After supporting and fundraising for the RAF’s Search and Rescue service for 25 years it was the turn of Mark Mair to step into the limelight during the Royal Visit to Moray this week.
A former Buckie-based fisherman these days Mark is the training officer at Ace Winches – but much of his spare time has been employed in fundraising for the SAR service as well as more recently helping Morayvia towards the creation of a permanent air museum in Moray.
Mark received a special presentation this week from the Lord Lieutenant of Moray, Lt Col Grenville Johnston, marking 25 years of dedication to SAR.
He said: “It was a great honour and humbling for me to be awarded for this.
“I was asked what where some of the highlights over the past 25 years. First of all SAR is only possible by the hard work of engineers who keep the aircraft it a serviceable state – the ARCC Aeronautical Rescue Coordination Centre at Kinloss and also the Mountain Rescue teams and Coastguards.
“These men and women are unsung Heroes who provide a great service.
“Over the past 25 years I have had the privilege of flying with search and rescue aircraft from the RAF, Royal Navy, HM Coastguard and also the Air Ambulance. I’ve also enjoyed a fast jet trip with RAF Tornado jet – and a trip on HMS Invincible with the Royal Marines.”
Mark recalled two particular rescues: “I remember on February 2, 2002 a rescue by 202 Squadron. Fl Lt Tony Gear and his crew rescued 18 fishermen in very high seas and also out of normal range.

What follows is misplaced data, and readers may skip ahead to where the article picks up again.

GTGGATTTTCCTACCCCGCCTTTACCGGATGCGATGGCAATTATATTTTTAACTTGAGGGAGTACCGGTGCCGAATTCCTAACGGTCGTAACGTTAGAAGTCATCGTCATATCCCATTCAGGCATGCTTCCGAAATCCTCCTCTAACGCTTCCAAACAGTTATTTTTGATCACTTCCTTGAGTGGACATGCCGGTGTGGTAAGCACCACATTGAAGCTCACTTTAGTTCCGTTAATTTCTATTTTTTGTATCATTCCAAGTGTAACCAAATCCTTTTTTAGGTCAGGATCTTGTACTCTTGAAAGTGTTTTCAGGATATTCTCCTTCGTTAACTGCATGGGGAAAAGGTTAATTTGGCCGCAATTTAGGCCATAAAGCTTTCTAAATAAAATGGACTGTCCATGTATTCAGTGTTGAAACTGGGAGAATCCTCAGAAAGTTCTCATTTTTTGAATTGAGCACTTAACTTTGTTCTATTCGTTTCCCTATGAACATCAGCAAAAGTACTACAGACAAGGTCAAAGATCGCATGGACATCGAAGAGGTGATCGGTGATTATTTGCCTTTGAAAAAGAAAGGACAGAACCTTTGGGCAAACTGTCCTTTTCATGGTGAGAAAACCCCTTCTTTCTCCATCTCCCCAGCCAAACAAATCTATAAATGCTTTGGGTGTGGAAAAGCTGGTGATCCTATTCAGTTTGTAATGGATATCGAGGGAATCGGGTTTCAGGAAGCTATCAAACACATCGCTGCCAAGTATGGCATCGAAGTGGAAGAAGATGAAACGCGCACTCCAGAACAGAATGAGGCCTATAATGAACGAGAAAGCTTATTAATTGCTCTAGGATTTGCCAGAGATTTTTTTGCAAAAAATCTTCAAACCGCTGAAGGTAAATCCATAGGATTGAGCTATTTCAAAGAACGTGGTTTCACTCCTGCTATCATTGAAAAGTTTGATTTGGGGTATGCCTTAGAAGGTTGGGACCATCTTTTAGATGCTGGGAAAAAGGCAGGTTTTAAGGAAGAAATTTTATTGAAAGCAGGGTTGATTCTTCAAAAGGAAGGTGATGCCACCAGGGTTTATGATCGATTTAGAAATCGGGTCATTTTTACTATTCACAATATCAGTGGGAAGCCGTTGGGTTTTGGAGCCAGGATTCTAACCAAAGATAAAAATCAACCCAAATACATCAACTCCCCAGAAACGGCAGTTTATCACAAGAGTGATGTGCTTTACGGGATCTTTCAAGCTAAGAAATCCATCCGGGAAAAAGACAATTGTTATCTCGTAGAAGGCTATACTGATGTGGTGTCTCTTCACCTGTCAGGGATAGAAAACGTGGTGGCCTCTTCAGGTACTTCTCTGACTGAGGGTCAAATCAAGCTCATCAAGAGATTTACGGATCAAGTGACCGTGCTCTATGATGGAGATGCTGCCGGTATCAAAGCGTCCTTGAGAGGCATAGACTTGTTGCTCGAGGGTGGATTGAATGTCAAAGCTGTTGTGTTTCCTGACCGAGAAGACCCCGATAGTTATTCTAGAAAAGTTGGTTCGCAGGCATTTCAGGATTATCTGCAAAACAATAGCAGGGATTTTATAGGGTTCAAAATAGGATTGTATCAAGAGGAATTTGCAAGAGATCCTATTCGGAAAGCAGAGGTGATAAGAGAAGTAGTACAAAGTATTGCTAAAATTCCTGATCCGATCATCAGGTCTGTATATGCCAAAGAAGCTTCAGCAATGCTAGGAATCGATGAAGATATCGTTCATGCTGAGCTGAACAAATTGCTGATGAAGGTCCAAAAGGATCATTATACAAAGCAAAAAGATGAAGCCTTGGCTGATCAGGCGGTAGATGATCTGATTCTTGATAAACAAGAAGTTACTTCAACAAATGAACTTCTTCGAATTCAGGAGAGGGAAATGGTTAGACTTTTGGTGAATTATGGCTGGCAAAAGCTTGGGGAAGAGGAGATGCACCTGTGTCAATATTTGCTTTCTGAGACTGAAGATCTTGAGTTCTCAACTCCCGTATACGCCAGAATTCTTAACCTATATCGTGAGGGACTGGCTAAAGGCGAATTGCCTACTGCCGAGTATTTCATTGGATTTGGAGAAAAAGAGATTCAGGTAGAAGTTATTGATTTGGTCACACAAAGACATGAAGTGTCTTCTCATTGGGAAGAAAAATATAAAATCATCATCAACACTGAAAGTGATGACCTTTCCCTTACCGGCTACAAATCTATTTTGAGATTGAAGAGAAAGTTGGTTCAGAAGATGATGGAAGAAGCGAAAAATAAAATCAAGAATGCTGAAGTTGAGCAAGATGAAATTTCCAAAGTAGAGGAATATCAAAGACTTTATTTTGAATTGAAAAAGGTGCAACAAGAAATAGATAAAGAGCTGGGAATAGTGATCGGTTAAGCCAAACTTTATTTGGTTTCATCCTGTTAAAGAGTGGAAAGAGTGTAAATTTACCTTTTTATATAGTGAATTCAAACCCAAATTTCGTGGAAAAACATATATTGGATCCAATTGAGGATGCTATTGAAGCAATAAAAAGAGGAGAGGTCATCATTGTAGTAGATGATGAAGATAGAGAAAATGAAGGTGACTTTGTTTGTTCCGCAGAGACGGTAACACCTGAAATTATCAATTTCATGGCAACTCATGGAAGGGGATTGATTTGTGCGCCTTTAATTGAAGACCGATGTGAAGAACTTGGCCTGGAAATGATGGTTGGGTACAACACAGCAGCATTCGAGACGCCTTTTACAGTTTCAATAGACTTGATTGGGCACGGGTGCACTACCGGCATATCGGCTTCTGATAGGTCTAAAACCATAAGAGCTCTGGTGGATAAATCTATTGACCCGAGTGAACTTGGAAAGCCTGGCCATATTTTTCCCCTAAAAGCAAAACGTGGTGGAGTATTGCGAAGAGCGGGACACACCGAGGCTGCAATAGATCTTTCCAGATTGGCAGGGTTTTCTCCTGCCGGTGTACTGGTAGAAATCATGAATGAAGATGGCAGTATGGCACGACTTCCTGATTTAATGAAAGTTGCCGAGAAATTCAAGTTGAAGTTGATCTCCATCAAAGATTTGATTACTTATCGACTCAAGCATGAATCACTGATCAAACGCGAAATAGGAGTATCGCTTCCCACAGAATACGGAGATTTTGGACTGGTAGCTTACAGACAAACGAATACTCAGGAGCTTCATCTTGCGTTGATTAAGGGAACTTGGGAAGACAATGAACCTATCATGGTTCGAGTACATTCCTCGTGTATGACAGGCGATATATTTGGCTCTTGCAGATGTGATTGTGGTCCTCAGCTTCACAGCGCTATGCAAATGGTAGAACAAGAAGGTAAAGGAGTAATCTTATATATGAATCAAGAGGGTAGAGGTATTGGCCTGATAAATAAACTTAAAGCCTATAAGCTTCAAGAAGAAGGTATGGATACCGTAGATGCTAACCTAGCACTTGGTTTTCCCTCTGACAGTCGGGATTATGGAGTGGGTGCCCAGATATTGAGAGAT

“When he retired I was gifted his log book, including details of 18 people rescued – that was a mark of the man.”
The second rescue that Mark will never forget involved himself – he explained: “The familiar sight of the RAF’s big yellow Sea King helicopters are a welcome sight to those in danger in the waters surrounding the United Kingdom.
“So there was some relief for me when the aircraft flew into view above the trawler Accord sailing around 110 miles off the North-east coast.
“I had injured my right hand on one of the boat’s huge metal doors and needed urgent medical attention – but I was delighted to discover that flying the helicopter was my friend of over 20 years, Flight Lieutenant Ian Campbell from RAF Boulmer in Northumberland.
“I was congratulating Ian one afternoon after a job where he had rescued many crewmen from an oil tanker in big seas – it was massive, horrendous conditions.
“It drew a lot of media attention with press men waiting for pictures and interviews – but his main point was that he was only doing his job. Outstanding.”
With the RAF’s SAR soon to be disbanded Mark added that it will be a sad day to see the yellow Sea King depart: “It will be sad as in my view we will have lost the best Search and Rescue unit in the world.”